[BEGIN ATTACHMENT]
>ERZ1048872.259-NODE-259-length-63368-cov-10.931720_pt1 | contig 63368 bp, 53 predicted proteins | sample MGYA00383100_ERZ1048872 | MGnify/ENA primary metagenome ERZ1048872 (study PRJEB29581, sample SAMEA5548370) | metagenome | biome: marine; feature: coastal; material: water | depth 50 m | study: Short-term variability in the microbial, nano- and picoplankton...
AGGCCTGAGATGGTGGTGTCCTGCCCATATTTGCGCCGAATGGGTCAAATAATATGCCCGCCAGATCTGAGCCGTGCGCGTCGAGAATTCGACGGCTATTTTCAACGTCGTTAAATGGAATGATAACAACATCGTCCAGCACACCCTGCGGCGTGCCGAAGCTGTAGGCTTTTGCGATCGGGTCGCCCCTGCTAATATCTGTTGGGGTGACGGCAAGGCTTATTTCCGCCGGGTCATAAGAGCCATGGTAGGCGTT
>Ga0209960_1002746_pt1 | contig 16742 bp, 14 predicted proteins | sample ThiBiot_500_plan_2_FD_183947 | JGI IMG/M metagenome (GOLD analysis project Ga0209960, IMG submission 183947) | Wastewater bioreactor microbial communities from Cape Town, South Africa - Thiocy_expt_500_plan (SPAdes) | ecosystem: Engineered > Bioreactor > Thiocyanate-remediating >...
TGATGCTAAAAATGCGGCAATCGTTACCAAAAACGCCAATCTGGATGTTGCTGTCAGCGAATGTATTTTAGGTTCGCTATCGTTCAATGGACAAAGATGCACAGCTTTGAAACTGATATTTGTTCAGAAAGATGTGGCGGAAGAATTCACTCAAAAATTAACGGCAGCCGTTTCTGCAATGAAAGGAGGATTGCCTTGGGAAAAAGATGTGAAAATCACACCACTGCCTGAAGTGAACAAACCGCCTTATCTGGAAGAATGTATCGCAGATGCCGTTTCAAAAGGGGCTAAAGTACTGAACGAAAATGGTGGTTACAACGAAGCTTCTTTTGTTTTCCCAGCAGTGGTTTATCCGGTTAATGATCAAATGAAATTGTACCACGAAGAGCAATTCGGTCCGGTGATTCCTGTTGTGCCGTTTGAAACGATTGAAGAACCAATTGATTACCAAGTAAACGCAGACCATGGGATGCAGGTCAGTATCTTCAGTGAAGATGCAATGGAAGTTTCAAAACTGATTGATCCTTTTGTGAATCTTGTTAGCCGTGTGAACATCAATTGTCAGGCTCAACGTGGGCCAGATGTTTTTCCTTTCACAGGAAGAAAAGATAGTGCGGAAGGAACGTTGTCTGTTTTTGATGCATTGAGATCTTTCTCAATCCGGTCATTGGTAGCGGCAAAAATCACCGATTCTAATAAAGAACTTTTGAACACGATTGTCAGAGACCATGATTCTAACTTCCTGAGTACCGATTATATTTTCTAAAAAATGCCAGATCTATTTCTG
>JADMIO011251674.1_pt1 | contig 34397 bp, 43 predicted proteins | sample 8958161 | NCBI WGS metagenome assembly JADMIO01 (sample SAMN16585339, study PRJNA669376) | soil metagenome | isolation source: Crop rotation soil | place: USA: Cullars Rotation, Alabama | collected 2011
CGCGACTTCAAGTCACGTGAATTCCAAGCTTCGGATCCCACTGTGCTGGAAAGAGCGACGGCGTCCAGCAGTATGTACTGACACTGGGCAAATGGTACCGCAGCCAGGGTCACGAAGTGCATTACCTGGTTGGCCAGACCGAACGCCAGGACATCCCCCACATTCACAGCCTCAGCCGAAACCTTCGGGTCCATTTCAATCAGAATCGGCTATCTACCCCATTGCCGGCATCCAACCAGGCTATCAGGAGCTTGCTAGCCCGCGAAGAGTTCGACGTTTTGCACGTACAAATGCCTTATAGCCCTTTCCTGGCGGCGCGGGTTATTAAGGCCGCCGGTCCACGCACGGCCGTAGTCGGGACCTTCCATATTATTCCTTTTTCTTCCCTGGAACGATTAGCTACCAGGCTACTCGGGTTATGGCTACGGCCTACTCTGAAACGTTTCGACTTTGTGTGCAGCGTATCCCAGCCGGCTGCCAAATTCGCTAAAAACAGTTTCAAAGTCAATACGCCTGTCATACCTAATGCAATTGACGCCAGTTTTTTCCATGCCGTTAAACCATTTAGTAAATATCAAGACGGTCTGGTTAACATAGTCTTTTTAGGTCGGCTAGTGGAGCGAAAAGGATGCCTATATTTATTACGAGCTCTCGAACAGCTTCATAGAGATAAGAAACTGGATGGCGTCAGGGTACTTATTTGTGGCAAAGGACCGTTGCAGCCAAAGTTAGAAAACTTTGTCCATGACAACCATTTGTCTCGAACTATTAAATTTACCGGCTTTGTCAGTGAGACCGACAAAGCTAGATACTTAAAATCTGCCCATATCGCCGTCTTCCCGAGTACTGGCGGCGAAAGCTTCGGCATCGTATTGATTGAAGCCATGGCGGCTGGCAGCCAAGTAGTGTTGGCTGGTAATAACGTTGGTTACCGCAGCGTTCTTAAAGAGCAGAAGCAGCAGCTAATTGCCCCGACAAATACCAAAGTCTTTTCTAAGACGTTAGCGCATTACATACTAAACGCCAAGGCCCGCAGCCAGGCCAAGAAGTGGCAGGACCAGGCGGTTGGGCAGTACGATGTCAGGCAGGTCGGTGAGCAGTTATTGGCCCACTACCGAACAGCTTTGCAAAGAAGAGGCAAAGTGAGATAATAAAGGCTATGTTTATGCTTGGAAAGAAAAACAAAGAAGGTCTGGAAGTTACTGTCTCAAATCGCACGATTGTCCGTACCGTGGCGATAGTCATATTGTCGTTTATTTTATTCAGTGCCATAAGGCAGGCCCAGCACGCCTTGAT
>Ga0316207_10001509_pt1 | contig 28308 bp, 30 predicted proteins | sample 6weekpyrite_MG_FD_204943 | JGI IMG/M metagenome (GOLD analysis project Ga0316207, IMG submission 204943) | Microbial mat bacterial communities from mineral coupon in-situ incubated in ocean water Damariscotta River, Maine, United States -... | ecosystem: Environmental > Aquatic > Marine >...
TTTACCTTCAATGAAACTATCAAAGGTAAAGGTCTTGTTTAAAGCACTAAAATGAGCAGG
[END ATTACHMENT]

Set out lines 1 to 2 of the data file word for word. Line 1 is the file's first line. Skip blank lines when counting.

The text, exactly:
>ERZ1048872.259-NODE-259-length-63368-cov-10.931720_pt1 | contig 63368 bp, 53 predicted proteins | sample MGYA00383100_ERZ1048872 | MGnify/ENA primary metagenome ERZ1048872 (study PRJEB29581, sample SAMEA5548370) | metagenome | biome: marine; feature: coastal; material: water | depth 50 m | study: Short-term variability in the microbial, nano- and picoplankton...
AGGCCTGAGATGGTGGTGTCCTGCCCATATTTGCGCCGAATGGGTCAAATAATATGCCCGCCAGATCTGAGCCGTGCGCGTCGAGAATTCGACGGCTATTTTCAACGTCGTTAAATGGAATGATAACAACATCGTCCAGCACACCCTGCGGCGTGCCGAAGCTGTAGGCTTTTGCGATCGGGTCGCCCCTGCTAATATCTGTTGGGGTGACGGCAAGGCTTATTTCCGCCGGGTCATAAGAGCCATGGTAGGCGTT